“I can’t wait for you to see the beautiful oranges growing on Methuselah this year,” my grandmother smiled as we walked through the grove.
“’Methuselah’ is a crazy name for an orange tree,” I declared.
“Methuselah was the first orange tree we planted,” she retorted. It has survived many storms, and hard freezes, not to mention major bug infestations, so, the name stands.”
“It was planted in 1963, the year I was born,” I said ruefully. “To me, the name ‘Methuselah’ means ancient.”
She shook her head. “Age is a silly thing to worry about. I’m proud of every single one of my eighty-four summers. I’ve survived cancer, open heart surgery, diabetes and various medical nuisances that would defeat most people my age. My faith in God keeps me going!”
I chuckled. “Remember last year when you went to the emergency room, and I was going through your purse, searching for ID?”
She pretended to ignore me.
“The only official-looking document in your wallet was a fishing license!”
“You guys may ultimately take my car keys and driver’s license, but I’ll never surrender my fishing license,” she vowed.
The sun was in its highest zenith, and cicadas stirred the humid air with their frenzied, insistent hum. Despite the heat, my grandmother was swathed head-to-toe in mismatched clothing, red sneakers, and a lime green hat. Maximum sun protection was the purpose behind this bizarre ensemble.
“How’s Kendall?” She knew that my husband and I were having problems.
“We don’t see each other much . . . we both work a lot of hours, and are rarely home at the same time.”
“Sounds like two ships passing in the night,” she remarked.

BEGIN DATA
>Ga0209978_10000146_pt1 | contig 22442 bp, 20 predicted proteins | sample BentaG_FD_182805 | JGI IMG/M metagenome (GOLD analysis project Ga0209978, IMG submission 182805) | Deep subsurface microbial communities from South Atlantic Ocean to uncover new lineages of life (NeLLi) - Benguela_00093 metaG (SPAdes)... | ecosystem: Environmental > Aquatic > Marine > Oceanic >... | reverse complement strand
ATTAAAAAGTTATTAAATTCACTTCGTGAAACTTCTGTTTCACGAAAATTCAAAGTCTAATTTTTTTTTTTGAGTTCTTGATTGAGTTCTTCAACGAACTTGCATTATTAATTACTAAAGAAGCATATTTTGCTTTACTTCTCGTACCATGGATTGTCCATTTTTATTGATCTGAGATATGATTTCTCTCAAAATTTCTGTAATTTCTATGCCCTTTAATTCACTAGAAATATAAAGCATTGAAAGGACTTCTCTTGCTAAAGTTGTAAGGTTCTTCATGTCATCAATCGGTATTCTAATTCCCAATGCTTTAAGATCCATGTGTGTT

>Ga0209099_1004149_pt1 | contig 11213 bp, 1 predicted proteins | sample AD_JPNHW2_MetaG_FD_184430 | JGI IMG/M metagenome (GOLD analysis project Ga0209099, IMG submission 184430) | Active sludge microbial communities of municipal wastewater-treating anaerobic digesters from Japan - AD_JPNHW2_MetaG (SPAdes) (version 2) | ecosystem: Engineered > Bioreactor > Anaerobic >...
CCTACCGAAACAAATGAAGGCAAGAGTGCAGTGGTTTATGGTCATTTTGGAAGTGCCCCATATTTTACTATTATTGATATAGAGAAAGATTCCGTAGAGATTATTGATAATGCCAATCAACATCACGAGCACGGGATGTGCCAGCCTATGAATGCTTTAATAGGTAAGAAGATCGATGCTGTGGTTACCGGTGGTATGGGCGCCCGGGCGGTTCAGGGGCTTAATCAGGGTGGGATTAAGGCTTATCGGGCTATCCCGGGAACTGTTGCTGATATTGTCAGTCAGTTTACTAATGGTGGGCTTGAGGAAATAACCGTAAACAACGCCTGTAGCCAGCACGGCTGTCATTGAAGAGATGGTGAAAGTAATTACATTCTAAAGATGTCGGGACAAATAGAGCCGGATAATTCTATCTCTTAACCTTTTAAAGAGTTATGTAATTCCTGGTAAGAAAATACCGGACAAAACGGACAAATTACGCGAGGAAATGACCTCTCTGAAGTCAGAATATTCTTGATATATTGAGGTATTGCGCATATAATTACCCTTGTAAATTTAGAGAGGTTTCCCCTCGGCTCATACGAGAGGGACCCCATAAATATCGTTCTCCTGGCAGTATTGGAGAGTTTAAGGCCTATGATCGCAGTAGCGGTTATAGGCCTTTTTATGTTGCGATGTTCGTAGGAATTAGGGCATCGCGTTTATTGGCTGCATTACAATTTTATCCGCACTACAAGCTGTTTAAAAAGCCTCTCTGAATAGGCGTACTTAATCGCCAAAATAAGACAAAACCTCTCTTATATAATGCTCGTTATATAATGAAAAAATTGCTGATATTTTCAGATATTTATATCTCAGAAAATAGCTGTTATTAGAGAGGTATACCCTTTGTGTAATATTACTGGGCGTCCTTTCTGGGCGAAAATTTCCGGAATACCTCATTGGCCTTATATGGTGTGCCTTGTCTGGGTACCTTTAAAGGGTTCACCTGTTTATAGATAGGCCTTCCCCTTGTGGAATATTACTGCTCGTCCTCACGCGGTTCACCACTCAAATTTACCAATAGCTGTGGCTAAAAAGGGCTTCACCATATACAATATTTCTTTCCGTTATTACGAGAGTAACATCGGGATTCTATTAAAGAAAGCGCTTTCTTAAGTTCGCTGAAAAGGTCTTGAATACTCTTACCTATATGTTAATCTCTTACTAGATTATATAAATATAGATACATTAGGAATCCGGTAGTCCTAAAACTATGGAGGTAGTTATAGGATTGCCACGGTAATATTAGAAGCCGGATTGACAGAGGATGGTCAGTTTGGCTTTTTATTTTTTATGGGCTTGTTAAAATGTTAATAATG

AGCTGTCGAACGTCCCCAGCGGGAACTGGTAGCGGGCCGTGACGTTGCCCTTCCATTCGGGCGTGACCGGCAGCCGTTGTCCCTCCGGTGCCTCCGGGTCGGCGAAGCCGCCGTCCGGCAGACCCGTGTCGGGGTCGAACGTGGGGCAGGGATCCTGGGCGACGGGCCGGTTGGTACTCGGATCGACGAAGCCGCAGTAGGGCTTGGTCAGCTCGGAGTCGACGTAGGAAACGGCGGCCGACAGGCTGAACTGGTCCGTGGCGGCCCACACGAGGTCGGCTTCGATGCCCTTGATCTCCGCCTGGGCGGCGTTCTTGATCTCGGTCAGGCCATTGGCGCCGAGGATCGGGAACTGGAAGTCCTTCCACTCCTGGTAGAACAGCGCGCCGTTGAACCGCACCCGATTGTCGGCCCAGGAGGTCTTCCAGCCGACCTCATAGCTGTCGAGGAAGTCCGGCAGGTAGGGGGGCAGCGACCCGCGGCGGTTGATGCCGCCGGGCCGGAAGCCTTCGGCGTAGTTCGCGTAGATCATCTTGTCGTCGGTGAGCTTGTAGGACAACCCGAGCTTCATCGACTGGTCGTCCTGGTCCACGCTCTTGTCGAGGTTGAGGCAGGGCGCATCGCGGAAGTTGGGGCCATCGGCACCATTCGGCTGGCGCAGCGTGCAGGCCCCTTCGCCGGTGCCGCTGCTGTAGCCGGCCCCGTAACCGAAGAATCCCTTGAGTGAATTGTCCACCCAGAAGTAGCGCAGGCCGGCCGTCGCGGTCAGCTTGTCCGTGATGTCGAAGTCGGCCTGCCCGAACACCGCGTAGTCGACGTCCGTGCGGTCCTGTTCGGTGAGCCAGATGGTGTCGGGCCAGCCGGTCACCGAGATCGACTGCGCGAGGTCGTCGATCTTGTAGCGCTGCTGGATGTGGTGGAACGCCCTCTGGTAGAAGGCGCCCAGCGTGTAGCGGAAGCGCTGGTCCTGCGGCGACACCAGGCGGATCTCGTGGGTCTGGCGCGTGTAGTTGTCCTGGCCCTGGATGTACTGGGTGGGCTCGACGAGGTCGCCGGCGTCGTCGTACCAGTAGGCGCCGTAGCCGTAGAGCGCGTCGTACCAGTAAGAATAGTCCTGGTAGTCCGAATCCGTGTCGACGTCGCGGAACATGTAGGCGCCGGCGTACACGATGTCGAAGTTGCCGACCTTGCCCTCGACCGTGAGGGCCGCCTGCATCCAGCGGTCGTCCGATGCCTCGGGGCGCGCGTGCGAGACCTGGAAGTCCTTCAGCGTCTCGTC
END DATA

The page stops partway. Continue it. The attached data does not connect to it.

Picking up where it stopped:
“It is what it is,” I said softly. “In the old days, we were poor and struggling, but during those years, we were a team . . . it was us against the world.”
“What changed things?” My grandmother never shies away from the tough questions.
“Now, we’re too busy to spend any time together. Even when we’re home at the same time, we’re typing frantically on the laptops, or reading reports, trying to keep up with the workload. There’s very little conversation, other than reminding each other to pick up the dry cleaning. Beyond that, there just doesn’t seem to be any purpose to the relationship. I’ve begun to think that we should just go our separate ways.”
“Here we are,” she interrupted as we walked up to the majestic old orange tree, known as “Methuselah.”
Inhaling the sweet fragrance of freshly turned earth and ripened oranges, I watched as she trained her expert eye on several limbs laden with fruit, before selecting one and gently plucking it from the tree. After my grandfather’s death, she started carrying his favorite pocket knife, which she used to deftly cut the orange peel into a tight, uninterrupted spiral to reveal the sweet, succulent treasure.
Handing me the spiral of orange peel, she asked,” What do you think should be done with this?”
“I guess it can be thrown away.” I shrugged. “Why keep it?”
“Don’t be so narrow-minded. The purpose of an orange peel is not limited to protecting the fruit from the sun and the elements. Once it’s removed from the orange, the peel can be used to make cattle feed or cosmetics. No part of an orange should go to waste.”
“What are you saying?”
“Everything has a purpose. Don’t be quick to judge something as useless . . . think twice before you throw it away. When I was sick, did you want to give up on me?”
“Of course, not! I’d never give up on you.”
She stroked Methuselah’s bark. “Like me, this old tree is scarred, but still standing, bearing fruit year after year. With careful nurturing and loving care, things will last longer. Relationships are like that, too.”
“So, you think I should try to work things out with Kendall? There are no guarantees our marriage can be salvaged.”
She smiled confidently. “One of my favorite verses is Leviticus 26:3 . . . ‘if you follow My decrees and are careful to obey My commands, I will send you rain in its season, and the ground will yield its crops and the trees of the field their fruit.’”
I promised to try.
A few months later, my husband, grandmother and I held a friendly competition to see who could catch the most fish. Guess who won?
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